The core of Bride of Frankenstein, an empathetic film in the end,  is not humanity’s ego, as in the first film, but humanity’s eternal longing for compassion. The Monster (Boris Karloff), having survived his apparent death at the end of the previous film, escapes the ruins of the old windmill and explores the rural world around him, while Dr. Frankenstein (Colin Clive), who has survived as well, finds himself recapturing an essence of his old life. Both are exploring the world and, above all, learning to come to terms with human company…the Monster famously befriends an old hermit, while Dr. Frankenstein is betrothed to his wife-to-be Elizabeth (Valerie Hobson). In comes Dr. Septimus Pretorius (Ernest Thesiger), Dr. Frankenstein’s former mentor who tempts the good doctor with his own desire: to re-create not a sole individual, but a pairing, a loving twosome, by creating in their laboratory  a Bride (Elsa Lanchester) for the Monster, who they feel perhaps can be controlled and domesticated with the touch of love.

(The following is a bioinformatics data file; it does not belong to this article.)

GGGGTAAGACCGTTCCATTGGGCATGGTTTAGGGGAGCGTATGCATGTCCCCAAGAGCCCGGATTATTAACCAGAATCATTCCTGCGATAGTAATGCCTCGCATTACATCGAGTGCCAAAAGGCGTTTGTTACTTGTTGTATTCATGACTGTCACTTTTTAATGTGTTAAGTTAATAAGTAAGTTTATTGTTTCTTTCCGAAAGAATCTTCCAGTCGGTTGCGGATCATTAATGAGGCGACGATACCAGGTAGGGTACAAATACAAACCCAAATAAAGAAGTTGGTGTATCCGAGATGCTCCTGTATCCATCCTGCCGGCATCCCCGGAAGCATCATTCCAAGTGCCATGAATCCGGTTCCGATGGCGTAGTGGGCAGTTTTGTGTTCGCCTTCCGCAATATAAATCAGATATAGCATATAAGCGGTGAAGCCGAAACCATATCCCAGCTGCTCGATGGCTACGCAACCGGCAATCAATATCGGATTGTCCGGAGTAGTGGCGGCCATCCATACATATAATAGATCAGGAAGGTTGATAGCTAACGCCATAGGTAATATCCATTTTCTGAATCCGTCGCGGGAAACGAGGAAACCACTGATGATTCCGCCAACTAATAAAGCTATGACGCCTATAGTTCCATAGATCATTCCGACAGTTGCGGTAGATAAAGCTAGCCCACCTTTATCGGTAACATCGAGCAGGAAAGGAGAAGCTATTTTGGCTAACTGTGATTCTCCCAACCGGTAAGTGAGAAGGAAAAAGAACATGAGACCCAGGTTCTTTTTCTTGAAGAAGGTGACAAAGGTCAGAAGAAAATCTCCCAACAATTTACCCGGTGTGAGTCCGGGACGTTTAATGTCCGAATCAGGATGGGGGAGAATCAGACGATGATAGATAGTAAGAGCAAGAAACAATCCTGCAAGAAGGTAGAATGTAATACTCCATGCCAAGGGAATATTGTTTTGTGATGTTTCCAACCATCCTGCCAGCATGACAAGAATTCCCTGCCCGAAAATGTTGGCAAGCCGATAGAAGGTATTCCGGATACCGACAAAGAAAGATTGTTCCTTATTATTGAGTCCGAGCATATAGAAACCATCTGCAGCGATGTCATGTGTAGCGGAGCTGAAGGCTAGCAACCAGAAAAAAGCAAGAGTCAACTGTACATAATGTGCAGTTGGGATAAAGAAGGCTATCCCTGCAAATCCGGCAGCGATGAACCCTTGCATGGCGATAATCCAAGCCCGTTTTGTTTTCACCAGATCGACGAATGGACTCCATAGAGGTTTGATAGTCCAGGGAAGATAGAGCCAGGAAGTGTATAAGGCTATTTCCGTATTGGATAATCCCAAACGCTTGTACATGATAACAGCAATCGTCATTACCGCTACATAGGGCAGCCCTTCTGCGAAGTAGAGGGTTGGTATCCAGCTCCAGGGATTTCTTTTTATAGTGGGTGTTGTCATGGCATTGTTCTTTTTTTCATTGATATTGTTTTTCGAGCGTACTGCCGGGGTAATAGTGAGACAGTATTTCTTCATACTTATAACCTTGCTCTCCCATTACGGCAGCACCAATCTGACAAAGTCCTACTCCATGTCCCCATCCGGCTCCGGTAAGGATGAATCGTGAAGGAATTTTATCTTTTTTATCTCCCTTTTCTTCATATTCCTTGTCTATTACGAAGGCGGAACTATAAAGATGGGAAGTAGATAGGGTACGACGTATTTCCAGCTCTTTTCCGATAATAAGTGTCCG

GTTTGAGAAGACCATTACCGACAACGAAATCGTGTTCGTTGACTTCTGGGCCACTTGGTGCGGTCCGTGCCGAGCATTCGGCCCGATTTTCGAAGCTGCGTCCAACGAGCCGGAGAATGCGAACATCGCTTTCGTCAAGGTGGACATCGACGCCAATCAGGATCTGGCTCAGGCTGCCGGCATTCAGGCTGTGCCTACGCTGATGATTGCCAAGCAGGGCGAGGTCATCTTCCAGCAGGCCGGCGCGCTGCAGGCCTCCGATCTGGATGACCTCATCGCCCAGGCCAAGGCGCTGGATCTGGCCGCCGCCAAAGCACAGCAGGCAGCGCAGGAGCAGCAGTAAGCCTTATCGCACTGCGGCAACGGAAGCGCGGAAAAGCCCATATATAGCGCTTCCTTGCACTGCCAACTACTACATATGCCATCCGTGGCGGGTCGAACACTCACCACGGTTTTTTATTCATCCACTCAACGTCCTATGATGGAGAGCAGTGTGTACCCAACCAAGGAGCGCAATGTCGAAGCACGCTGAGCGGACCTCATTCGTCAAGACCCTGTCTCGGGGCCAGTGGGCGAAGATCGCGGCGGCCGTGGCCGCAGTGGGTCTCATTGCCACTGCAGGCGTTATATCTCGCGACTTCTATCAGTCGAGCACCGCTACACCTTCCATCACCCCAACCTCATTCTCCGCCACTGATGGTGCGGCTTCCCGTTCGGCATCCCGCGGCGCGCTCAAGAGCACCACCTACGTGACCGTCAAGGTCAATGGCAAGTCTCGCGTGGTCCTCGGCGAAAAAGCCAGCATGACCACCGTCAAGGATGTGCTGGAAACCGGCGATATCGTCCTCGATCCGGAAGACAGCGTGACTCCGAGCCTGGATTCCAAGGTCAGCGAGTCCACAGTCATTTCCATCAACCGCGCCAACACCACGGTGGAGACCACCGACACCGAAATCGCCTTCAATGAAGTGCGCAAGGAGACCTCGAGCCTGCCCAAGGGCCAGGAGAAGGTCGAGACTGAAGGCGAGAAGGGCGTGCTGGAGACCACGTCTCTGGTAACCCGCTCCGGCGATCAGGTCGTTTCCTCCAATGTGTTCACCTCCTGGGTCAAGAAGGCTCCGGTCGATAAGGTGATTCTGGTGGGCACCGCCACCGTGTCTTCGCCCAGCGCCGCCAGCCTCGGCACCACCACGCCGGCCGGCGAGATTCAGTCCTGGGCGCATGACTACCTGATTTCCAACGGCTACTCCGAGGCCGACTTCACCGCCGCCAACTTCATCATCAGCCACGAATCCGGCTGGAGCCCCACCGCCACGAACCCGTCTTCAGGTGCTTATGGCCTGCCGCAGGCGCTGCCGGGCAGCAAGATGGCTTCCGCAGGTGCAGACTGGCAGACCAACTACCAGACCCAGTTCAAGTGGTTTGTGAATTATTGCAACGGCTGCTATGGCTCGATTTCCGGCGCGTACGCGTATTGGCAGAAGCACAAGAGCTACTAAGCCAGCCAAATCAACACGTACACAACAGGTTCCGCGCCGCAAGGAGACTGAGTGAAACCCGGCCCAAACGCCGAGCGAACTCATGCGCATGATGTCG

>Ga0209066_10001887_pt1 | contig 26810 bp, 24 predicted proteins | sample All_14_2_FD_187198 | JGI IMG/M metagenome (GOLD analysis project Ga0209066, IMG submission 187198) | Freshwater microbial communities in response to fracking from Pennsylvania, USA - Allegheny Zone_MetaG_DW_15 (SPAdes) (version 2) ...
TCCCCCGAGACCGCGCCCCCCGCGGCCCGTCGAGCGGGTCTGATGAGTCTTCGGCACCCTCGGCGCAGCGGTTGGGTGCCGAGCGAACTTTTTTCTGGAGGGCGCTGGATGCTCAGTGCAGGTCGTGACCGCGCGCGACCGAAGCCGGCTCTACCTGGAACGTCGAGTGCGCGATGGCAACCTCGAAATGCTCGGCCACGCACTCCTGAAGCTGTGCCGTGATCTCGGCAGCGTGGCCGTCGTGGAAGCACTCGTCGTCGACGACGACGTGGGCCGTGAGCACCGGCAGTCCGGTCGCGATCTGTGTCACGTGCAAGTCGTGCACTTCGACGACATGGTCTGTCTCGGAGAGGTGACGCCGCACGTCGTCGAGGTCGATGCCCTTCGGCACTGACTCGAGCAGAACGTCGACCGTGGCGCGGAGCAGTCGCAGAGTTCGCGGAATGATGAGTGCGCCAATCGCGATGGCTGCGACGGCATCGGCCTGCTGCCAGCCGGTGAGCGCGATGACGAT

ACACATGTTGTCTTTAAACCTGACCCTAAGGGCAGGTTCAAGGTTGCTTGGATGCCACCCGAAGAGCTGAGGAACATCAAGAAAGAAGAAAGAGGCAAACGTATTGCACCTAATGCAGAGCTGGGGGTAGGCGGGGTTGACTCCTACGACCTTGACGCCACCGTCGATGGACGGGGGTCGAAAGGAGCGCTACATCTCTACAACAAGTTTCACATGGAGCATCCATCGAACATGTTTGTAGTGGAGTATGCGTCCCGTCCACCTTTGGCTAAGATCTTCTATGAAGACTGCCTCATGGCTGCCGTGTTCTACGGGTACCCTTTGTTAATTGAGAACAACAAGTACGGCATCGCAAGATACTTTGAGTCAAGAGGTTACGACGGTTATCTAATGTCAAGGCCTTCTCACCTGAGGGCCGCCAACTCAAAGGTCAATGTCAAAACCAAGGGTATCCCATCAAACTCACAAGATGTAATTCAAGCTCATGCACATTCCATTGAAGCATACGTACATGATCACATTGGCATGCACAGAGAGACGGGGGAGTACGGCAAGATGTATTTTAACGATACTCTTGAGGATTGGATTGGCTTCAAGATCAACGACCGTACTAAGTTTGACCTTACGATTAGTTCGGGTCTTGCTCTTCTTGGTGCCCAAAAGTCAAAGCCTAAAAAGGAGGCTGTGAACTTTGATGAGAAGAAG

One could read this as a sort of ghoulish romance, with the Monster and the Bride coming together at the end to prove or disprove human kindness and love. But it’s not necessarily romance that the Monster desires, nor is it romance that the Bride has to desire either. After all, the most touching relationship in the film is between the Monster and an old hermit, who shares several meals with the Monster and gives him a sense of identity. While Frankenstein and Pretorius are alone in the lab creating life, the Monster is more interested in finding his own life in others who largely disown him as an “other”. Except of course for the blind Hermit who knows not the artifice of superficial appearance and remains an “other” for it himself. The two, in a world where tragedy would not enter and where people try not to destroy anyone who looks different from them, could be the best of friends.